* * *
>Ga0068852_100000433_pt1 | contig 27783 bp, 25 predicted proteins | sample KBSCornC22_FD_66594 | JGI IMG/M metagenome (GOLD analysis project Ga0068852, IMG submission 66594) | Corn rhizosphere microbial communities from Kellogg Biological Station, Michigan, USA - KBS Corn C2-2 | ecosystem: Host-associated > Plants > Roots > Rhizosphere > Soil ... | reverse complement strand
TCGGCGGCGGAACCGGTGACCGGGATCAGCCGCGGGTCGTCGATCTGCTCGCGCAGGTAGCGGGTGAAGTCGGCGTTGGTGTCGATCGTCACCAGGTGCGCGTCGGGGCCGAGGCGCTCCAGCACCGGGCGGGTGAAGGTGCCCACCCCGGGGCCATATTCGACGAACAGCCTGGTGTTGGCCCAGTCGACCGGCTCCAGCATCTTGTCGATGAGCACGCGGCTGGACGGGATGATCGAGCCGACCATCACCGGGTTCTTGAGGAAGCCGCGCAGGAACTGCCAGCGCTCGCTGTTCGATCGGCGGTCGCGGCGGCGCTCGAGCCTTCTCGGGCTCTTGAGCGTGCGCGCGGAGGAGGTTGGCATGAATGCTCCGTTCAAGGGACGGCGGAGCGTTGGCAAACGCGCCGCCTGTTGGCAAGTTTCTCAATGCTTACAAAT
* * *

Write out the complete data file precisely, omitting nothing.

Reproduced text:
>Ga0068852_100000433_pt1 | contig 27783 bp, 25 predicted proteins | sample KBSCornC22_FD_66594 | JGI IMG/M metagenome (GOLD analysis project Ga0068852, IMG submission 66594) | Corn rhizosphere microbial communities from Kellogg Biological Station, Michigan, USA - KBS Corn C2-2 | ecosystem: Host-associated > Plants > Roots > Rhizosphere > Soil ... | reverse complement strand
TCGGCGGCGGAACCGGTGACCGGGATCAGCCGCGGGTCGTCGATCTGCTCGCGCAGGTAGCGGGTGAAGTCGGCGTTGGTGTCGATCGTCACCAGGTGCGCGTCGGGGCCGAGGCGCTCCAGCACCGGGCGGGTGAAGGTGCCCACCCCGGGGCCATATTCGACGAACAGCCTGGTGTTGGCCCAGTCGACCGGCTCCAGCATCTTGTCGATGAGCACGCGGCTGGACGGGATGATCGAGCCGACCATCACCGGGTTCTTGAGGAAGCCGCGCAGGAACTGCCAGCGCTCGCTGTTCGATCGGCGGTCGCGGCGGCGCTCGAGCCTTCTCGGGCTCTTGAGCGTGCGCGCGGAGGAGGTTGGCATGAATGCTCCGTTCAAGGGACGGCGGAGCGTTGGCAAACGCGCCGCCTGTTGGCAAGTTTCTCAATGCTTACAAAT